In late October, a legal skills competition between more than 100 attorneys and an artificial intelligence construct unfolded in London. More than 100 attorneys faced off against Case Cruncher Alpha, an AI construct developed and configured by Cambridge University students who initially set out to create a chatbot that can answer questions about legal topics.
According to a BBC news broadcast, the current version of Case Cruncher Alpha follows a structure that enables it to connect to a neural network and several databases. When the AI software was tasked to review 800 historic court cases involving payment protection insurance claims, it was able to accurately determine the outcome with a margin of 87 percent. The attorneys who entered the competition had less impressive results as their determination was correct by a margin of less than 62 percent.
It should be noted that the AI software had certain advantages in the competition. First of all, the lawyers were selected from various London firms, some of them quite prestigious, but they did not specialize in the type of insurance claims that they were tasked with reviewing; second, the AI was connected to several legal databases that the lawyers did not have access to when they reviewed the 800 cases.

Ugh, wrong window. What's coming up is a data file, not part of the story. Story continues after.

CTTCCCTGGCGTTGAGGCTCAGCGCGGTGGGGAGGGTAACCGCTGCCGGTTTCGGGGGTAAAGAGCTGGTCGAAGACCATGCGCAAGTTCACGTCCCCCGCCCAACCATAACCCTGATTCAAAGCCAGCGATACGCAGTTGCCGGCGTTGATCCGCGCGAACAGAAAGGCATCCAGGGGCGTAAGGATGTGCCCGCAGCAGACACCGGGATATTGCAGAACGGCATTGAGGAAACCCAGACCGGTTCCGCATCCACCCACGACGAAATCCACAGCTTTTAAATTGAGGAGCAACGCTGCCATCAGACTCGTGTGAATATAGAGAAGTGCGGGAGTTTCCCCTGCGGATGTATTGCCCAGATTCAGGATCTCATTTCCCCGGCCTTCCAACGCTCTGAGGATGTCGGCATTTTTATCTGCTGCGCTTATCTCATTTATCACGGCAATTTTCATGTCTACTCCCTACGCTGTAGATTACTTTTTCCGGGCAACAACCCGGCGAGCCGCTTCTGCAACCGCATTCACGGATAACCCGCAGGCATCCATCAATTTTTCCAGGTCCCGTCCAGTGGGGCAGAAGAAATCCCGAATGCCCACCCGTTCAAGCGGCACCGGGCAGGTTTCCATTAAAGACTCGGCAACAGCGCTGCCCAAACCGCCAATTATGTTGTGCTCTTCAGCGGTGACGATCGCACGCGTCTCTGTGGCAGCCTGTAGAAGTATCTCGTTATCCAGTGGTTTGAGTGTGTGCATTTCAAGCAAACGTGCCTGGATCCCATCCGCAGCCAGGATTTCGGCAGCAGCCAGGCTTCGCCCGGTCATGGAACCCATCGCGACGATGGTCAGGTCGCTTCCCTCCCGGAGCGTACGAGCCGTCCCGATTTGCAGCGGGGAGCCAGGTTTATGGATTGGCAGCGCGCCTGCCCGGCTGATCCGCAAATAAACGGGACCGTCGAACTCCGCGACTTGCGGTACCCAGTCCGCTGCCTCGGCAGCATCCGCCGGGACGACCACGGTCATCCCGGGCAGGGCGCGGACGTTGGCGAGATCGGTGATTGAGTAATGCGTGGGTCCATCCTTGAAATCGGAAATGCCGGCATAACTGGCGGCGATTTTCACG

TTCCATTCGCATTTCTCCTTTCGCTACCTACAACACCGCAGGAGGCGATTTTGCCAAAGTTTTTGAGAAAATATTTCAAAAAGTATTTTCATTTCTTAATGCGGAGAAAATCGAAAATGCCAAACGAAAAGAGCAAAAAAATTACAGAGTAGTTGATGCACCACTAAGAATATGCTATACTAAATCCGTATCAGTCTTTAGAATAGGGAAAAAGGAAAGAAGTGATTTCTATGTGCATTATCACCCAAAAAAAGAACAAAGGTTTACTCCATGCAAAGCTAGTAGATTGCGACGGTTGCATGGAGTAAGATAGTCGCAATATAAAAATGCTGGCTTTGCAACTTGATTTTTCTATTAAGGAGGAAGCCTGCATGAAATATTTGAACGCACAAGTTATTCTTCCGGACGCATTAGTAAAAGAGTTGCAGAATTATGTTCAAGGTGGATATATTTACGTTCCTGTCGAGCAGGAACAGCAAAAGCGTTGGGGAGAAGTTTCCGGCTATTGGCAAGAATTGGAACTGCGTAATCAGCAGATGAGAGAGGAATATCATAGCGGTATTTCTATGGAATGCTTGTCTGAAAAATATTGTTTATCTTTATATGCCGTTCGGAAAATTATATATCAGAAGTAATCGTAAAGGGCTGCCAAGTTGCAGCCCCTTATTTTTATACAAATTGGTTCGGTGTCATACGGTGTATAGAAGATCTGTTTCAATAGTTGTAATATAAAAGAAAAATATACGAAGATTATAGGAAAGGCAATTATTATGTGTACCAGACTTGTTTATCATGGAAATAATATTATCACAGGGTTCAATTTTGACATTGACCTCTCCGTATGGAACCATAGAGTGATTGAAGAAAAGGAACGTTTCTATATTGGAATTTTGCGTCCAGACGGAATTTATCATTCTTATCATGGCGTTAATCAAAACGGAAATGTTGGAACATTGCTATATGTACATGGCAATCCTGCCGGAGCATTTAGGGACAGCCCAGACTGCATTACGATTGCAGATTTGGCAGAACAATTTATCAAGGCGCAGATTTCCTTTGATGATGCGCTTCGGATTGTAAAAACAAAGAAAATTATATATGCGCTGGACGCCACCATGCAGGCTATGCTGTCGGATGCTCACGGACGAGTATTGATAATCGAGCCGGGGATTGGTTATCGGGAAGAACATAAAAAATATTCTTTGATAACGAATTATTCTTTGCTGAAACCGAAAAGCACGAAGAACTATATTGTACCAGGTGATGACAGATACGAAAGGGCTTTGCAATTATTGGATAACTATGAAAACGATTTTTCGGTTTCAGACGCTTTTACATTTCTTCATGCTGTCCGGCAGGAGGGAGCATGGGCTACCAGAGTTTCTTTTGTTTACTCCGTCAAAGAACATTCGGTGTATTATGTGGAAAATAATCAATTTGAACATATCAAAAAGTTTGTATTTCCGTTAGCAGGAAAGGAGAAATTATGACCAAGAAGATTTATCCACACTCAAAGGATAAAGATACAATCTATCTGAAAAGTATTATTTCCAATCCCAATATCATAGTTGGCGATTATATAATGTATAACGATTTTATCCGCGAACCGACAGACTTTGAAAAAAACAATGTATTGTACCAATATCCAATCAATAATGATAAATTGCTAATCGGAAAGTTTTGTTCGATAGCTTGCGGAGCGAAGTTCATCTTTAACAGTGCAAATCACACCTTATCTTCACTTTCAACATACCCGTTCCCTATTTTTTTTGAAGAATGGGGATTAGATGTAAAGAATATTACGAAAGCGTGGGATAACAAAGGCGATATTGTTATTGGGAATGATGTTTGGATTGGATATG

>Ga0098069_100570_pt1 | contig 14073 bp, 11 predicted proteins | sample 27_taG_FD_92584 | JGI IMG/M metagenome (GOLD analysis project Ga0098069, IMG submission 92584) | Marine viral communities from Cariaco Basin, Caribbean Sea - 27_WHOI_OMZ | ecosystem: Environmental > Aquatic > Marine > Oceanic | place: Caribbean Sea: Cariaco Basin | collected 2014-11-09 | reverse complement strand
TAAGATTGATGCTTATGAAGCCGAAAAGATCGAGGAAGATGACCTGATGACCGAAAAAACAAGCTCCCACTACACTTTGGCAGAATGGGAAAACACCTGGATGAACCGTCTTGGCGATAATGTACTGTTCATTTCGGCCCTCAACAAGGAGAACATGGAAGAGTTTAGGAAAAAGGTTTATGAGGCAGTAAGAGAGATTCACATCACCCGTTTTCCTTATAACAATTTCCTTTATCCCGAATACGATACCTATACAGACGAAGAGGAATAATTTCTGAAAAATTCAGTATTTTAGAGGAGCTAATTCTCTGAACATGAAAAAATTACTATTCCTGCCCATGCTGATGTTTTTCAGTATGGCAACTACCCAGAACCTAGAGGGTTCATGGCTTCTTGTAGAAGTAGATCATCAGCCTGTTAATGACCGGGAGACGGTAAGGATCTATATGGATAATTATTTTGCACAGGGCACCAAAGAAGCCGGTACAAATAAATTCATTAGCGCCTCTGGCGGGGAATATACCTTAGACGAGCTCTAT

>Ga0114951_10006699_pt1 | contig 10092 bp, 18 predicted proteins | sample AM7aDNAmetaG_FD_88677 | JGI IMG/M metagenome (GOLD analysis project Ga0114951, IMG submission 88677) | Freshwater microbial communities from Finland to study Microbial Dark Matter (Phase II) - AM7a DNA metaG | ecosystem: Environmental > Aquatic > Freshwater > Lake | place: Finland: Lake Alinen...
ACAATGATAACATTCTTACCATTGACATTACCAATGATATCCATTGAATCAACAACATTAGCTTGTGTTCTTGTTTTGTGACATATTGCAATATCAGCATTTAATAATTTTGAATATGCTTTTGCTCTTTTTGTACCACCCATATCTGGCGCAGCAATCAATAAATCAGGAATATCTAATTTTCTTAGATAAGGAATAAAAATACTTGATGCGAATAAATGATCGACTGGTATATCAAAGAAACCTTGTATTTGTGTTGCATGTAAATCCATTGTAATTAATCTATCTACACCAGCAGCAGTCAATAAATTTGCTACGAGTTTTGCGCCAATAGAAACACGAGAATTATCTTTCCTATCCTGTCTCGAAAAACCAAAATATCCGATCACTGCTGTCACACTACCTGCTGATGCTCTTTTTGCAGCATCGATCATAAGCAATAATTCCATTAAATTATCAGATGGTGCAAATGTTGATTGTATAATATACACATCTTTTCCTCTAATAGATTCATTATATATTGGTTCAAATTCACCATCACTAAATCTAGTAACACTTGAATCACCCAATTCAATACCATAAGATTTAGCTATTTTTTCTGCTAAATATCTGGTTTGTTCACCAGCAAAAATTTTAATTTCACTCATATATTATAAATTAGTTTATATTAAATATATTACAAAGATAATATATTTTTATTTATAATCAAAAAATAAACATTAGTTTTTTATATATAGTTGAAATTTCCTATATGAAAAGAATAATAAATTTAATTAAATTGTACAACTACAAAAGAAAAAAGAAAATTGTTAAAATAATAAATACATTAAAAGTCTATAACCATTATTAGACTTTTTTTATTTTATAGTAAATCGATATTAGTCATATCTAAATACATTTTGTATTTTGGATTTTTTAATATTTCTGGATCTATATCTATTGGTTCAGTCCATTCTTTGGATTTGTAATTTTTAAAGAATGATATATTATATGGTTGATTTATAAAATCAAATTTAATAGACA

The developers of Case Cruncher Alpha admit aware of the unfair advantage, and they admit that an experienced lawyer who specializes in payment protection insurance claims would perform better; nonetheless, the AI program took substantially less time to review a heavy caseload that required more than 100 attorneys to complete.
In the legal field, this competition seemed like the historic chess match series between IBM’s Big Blue supercomputer and Gary Kasparov in the 1990s. More recently, Google developed AlphaGo, an AI construct that beat a South Korean master in the ancient Chinese game of go, which is harder for a computer to master since playing often requires irrational strategies.
Legal experts who observed the competition stated that they think AI software may eliminate five percent of the attorney workforce in the near future.